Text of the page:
Although the exact origins of batik are unknown, it is most common on the island of Java, Indonesia. It is known when the art of batik was first practiced in Java, batik belonged only to royalty and families of wealth and position. It was a hobby for the royal woman. Aristocrats and royalty had certain designs identifying a family, social status or geographical location on the island. Many of these designs have survived to this day. Today it is believed that certain patterns have special meanings and are thought to bring the wearer good luck, wealth, prosperity, health, etc. We hope it brings you good luck and prosperity when you wear your sarong from 1 World Sarongs.
Currently, batik art has spread to India, China, Malaysia, Europe and Africa. It has become a skill and art of many great cultures. Today it is worn world wide by men and women, and can be seen almost anywhere. Artists typically decorate their batik fabrics in any way they are inspired. Because the art is becoming more and more popular there are lots more resources for the artists. This is yielding many types of designs, colors, and patterns. Batik is being used to make many different items some of which you'll find on 1 World Sarongs. Mainly clothing and sarongs, but if you go to our Indonesian Art page and look under Masks you'll find batik is being used as well.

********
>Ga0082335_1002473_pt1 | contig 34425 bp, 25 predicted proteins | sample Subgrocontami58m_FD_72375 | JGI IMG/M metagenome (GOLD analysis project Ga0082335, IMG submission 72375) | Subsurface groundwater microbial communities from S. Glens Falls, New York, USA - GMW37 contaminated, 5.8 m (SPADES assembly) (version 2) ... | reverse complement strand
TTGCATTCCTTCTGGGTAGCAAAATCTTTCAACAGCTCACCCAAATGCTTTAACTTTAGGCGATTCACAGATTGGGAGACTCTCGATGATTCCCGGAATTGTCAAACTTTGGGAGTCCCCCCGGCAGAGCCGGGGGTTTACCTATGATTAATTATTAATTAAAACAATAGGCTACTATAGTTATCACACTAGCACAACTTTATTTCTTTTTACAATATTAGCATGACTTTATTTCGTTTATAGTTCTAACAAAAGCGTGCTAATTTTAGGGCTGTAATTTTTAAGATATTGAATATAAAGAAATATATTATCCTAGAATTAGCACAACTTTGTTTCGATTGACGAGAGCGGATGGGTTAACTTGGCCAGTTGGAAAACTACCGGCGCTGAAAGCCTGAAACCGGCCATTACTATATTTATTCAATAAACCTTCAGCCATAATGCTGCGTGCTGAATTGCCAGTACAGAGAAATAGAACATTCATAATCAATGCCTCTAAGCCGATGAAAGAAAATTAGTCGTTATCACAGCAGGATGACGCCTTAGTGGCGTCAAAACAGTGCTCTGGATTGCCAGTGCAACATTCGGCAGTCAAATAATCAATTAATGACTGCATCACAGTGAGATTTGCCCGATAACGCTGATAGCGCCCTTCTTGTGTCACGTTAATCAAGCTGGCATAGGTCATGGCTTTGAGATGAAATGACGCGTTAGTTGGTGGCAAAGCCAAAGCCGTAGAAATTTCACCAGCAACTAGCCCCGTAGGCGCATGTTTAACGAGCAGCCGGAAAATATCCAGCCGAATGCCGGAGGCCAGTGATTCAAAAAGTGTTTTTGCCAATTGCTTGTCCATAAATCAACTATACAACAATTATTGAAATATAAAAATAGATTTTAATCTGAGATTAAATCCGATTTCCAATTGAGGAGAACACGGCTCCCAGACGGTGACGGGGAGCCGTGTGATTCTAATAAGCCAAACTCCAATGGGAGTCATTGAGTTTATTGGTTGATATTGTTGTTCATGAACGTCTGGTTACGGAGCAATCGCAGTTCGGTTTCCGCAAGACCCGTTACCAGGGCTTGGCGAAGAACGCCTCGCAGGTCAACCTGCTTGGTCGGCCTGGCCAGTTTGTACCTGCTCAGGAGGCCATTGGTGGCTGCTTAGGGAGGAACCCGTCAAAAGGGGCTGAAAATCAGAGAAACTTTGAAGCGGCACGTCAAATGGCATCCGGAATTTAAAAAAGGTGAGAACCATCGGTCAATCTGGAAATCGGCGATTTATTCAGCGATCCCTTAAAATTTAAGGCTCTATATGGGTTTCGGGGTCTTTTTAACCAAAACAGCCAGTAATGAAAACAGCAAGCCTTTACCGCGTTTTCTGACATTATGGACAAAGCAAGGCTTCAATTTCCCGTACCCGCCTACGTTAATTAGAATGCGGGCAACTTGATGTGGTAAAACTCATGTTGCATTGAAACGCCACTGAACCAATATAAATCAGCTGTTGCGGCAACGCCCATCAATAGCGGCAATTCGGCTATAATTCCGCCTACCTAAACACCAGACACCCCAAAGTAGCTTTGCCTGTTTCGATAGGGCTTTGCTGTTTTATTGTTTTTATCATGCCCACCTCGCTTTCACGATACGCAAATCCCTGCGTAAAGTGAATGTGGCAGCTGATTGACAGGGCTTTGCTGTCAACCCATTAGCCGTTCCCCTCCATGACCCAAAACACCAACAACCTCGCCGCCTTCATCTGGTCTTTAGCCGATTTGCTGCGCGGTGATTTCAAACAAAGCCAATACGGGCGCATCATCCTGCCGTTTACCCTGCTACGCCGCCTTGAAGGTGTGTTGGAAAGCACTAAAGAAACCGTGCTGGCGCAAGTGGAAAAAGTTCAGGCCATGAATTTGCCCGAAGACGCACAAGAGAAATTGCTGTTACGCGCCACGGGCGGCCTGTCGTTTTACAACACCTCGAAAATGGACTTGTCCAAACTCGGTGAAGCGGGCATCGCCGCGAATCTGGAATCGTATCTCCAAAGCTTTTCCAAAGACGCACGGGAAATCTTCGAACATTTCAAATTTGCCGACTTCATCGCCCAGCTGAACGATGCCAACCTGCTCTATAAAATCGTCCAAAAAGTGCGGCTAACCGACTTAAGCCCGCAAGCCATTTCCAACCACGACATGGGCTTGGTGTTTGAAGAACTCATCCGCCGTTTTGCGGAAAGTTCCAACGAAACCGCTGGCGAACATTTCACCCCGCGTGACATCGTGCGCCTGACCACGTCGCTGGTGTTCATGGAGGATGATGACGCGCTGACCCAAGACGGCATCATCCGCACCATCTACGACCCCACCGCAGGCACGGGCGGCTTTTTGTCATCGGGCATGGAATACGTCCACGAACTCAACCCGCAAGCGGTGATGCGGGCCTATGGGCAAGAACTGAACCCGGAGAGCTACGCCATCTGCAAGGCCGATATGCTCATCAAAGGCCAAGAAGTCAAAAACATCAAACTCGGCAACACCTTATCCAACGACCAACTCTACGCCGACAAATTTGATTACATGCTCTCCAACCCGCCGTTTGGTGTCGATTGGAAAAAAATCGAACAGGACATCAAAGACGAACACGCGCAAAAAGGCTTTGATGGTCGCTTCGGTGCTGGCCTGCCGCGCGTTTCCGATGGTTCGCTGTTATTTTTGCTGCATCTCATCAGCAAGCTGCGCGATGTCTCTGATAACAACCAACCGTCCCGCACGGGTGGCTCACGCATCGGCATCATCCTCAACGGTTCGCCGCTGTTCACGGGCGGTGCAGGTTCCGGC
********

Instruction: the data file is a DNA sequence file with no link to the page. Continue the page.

First off, here are the directions with the materials listed…
Kathy lets her students peel crayons when they finish their work through-out the year
You will need muslin, and a paper to draw on. Another paper is needed to put on top and trace to make sure there is room for tape and a nice border
draw your simple design and trace with a sharpie. Then tape the drawing down to a piece of cardboard with two pieces of tape and tape the muslin on top( all four sides )
Use baby food jars in an electric frying pan filled with water. Heat the water until the crayons melt inside the baby food jars. Make sure the water doesn’t run out or the jars will crack. The construction paper crayons work very well because they have white in them. Use crayola crayons, because any others tend to get clumpy and gooey. You can add white to the colors to make them appear brighter on the muslin.